+ "Waitress": What would have happened if Adrienne Shelly‘s final film were a stinker? Most likely, it would have managed only a negligible release, and most critics would have been able to avert their gaze and avoid trashing the work of the recently murdered. Fortunately, "Waitress" is good, or at least good enough, slender and sweet-natured enough to attract reviews ranging from glowing to ruefully approving. "Waitress is a wee romantic charmer, a delectable Dixie screwball romp that never loses its spry sense of discovery," writes Owen Gleiberman at Entertainment Weekly, adding that "the movie is always high-spirited, but it’s also wistful, sexy, and melancholy." A.O. Scott at the New York Times goes on:
It is not so much that Ms. Shelly has banished realism from her story, but rather that she has tamed and shaped it, finding a perfect, difficult-to-achieve balance of enchantment and plausibility. The story, in which resilience is rewarded, and meanness is banished, is comforting without feeling unduly sentimental, thanks to its mood of easygoing, tolerant honesty.
Scott also points out that the extramarital affair between Keri Russell‘s Jenna and Nathan Fillion‘s Dr. Pomatter is "a rare example of movie adultery (heâ€™s married too) without punishment or apology, and it works because both actors are so darn likable."
Stephanie Zacharek at Salon allows that "it takes a while for this ultimately sweet little picture to find its footing: At first, it’s all a bit too sweet." Eventually, though "[t]he picture’s off-kilter rhythms ultimately keep it from being too treacly, and its spirit of optimistic negativity doesn’t hurt, either." Nathan Lee at the Village Voice has some elegantly phrased concerns about the film’s set up ("Could someone pass me the barf bucket?") but is pleasantly surprised: "Waitress makes palatable everything repellent about American independent movies of the Sundance smash type. There’s a fine line between crowd-pleaser and crime against cinema, and to my mind this guileless romcom largely stays the course." At the LA Weekly, Ella Taylor finds the film less memorable than the lurid real-life events that preceded its release, but does like how, "[w]ashed in a honeyed 1950s glow, Waitress has a mildly puckish way with outlandish baked goods and pert dialogue." At Slant, Ed Gonzalez is lukewarm on the film, but does writes that though "Predictably scripted, the film also impresses with its flurry of very funny one-liners and excellent performances, from Andy Griffith as Old Joe to Shelly herself as a waitress who works at the man’s pie diner."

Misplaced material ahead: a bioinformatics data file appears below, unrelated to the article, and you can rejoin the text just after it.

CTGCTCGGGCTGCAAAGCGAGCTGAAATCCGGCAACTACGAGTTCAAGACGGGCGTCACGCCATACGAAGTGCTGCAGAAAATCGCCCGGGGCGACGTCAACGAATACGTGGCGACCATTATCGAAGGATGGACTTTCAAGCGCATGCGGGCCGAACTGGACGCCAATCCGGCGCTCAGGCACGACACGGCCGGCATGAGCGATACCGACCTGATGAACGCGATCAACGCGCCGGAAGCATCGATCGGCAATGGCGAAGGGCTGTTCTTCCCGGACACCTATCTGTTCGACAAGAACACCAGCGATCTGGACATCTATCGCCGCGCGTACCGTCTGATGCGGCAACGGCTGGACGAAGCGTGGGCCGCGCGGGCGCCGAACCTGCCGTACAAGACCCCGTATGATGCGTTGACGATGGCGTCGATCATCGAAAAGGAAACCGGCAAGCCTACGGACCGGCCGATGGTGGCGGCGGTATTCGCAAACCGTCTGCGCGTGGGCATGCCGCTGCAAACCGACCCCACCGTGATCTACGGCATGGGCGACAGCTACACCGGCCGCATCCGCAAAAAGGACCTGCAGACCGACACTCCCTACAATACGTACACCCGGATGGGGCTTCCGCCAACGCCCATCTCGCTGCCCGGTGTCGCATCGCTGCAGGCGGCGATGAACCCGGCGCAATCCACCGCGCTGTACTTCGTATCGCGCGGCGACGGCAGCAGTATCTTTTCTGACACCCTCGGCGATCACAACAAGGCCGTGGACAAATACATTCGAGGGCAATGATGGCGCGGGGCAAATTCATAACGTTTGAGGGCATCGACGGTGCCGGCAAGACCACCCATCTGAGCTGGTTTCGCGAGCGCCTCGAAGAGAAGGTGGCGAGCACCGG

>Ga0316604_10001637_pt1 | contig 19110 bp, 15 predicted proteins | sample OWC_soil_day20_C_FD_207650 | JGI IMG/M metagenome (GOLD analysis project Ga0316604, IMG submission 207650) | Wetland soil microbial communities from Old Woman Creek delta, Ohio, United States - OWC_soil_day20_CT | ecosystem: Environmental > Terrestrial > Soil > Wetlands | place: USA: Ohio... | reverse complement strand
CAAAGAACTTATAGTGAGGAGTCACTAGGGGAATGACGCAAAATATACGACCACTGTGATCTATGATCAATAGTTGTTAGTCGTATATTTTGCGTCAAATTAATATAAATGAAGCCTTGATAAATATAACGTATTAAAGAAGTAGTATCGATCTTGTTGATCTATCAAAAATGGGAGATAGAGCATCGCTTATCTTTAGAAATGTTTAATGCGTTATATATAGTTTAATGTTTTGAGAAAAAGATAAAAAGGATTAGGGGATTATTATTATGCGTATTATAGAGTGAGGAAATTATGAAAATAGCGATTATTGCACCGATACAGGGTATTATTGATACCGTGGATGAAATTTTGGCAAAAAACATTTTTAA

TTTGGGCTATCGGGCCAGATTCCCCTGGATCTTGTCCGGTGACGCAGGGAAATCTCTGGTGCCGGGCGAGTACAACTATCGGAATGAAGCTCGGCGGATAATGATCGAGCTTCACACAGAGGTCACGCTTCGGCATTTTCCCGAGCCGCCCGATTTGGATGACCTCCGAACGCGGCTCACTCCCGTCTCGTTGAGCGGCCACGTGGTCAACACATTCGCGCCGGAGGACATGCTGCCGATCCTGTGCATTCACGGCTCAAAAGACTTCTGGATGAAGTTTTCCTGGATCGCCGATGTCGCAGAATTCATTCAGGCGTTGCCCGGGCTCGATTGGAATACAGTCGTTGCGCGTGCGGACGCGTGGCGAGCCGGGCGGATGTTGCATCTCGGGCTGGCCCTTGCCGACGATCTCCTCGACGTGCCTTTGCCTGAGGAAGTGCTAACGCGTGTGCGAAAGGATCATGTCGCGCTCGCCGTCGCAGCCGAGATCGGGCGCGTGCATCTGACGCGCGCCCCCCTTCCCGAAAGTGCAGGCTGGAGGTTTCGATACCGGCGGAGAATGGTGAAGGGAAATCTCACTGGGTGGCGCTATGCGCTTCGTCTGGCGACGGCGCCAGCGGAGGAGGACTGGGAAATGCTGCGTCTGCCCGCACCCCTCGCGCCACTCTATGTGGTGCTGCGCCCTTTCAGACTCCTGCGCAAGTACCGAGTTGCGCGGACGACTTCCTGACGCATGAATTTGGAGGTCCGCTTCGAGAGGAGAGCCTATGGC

"Because the movie is so hit-and-miss," muses David Edelstein at New York, "I kept getting thrown out of it and returning to thoughts of its makerâ€”of what must have been her busy inner life, her evident joy in making movies, and her potential, down the road, to develop an authentic American voice and make wonderful screwball farces." Dana Stevens at Slate writes that:
Waitress is, by any reasonable standard, a fairly mediocre movie. But the two facts, that of Shelly’s death and of the movie’s release, are inextricable from one another; there’s no way to separate them from each other, and no reason to. When you watch Waitress, you’re also watching a meta-movie about Shelly’s brutal end, and the spirit that bursts from every corner of this overcrowded movie is so genuinely warm that trashing it feels like panning a so-so baton-twirling performance at the church talent show.
Keith Phipps at the Onion AV Club expresses similar sentiments: "It’s an imperfect film, but it’s the kind of imperfect film of which it would be nice to have seen Shelly make more."
+ "Away From Her": Actress Sarah Polley makes an unconventional directorial debut for a 20-something in this story of a marriage in its twilight (and Alzheimer’s-beset) years. Our thoughts from Sundance are here; the critics are universally fond, verging on ecstatic with regards to Julie Christie‘s performance and still-luminous beauty. "Polley’s got a devastating hook in her crystalline feature debut ‘Away from Her,’" writes Michael Koresky at indieWIRE. "[A]s Christie’s Alzheimer’s-afflicted Fiona slowly slips away from her husband Grant (Gordon Pinsent), she’s also gradually fading from us, viewers, lovers of her vivaciousness, her glamour that never overshadowed her wisdom." Armond White at the New York Press adds that "Away From Her expands from its tragic tearjerker basis to be a movie
about the complexity of love and passion and sacrifice. Fiona and
Gordonâ€™s story is scaled for modest, realistic effect, but Christie
makes it fascinating, almost mythic."
At New York, David Edelstein sums the film up as "a twilight-of-life love story, one that harshly demolishes our romantic notions of love and loyalty, then replaces them with something deeper and, finally, more consoling." "With little camera movement or assertive music, Polley creates a portrait that might be dubbed Scenes From a Marriage‘s End (the bearded Grant even resembling Erland Josephson)," observes Nick Schager at Slant.
Tasha Robinson at the Onion AV Club likes the film but is less prone to "mostly, it’s a subdued, well-shot character study that observes rather than dictates emotions." Lisa Schwarzbaum at Entertainment Weekly has mild complaints about the adaptation, which expands on an Alice Munro short story: "The story now jigs forward and back, the nursing-home scenes have been expanded and quiver with somber concern, and Marian is quite another kind of woman off the page â€” someone softer, and more movie-friendly. Munro’s stark lily needed none of this gilding." A. O. Scott at the New York Times would disagree: "Ms. Polleyâ€™s triumph is to have preserved, and enriched, the individuality that Ms. Munro breathes into her characters."